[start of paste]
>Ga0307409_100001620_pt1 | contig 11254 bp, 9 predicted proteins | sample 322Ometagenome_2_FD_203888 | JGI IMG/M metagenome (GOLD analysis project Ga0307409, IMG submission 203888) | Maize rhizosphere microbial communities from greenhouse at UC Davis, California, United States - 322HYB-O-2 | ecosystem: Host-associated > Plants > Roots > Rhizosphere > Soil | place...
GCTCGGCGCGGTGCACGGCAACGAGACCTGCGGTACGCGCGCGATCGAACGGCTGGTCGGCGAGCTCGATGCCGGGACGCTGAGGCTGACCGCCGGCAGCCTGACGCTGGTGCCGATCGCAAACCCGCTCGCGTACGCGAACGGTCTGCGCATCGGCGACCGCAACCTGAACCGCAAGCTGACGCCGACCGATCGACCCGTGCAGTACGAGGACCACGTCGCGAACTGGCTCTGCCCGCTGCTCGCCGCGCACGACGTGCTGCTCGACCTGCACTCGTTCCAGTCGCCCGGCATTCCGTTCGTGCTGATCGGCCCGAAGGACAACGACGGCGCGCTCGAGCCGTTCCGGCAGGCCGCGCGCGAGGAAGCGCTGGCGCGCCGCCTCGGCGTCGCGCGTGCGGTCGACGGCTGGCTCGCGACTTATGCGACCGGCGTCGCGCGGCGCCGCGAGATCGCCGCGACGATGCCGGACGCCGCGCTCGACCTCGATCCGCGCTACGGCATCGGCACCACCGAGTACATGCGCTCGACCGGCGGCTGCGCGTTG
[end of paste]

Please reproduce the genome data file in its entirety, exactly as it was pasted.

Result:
>Ga0307409_100001620_pt1 | contig 11254 bp, 9 predicted proteins | sample 322Ometagenome_2_FD_203888 | JGI IMG/M metagenome (GOLD analysis project Ga0307409, IMG submission 203888) | Maize rhizosphere microbial communities from greenhouse at UC Davis, California, United States - 322HYB-O-2 | ecosystem: Host-associated > Plants > Roots > Rhizosphere > Soil | place...
GCTCGGCGCGGTGCACGGCAACGAGACCTGCGGTACGCGCGCGATCGAACGGCTGGTCGGCGAGCTCGATGCCGGGACGCTGAGGCTGACCGCCGGCAGCCTGACGCTGGTGCCGATCGCAAACCCGCTCGCGTACGCGAACGGTCTGCGCATCGGCGACCGCAACCTGAACCGCAAGCTGACGCCGACCGATCGACCCGTGCAGTACGAGGACCACGTCGCGAACTGGCTCTGCCCGCTGCTCGCCGCGCACGACGTGCTGCTCGACCTGCACTCGTTCCAGTCGCCCGGCATTCCGTTCGTGCTGATCGGCCCGAAGGACAACGACGGCGCGCTCGAGCCGTTCCGGCAGGCCGCGCGCGAGGAAGCGCTGGCGCGCCGCCTCGGCGTCGCGCGTGCGGTCGACGGCTGGCTCGCGACTTATGCGACCGGCGTCGCGCGGCGCCGCGAGATCGCCGCGACGATGCCGGACGCCGCGCTCGACCTCGATCCGCGCTACGGCATCGGCACCACCGAGTACATGCGCTCGACCGGCGGCTGCGCGTTG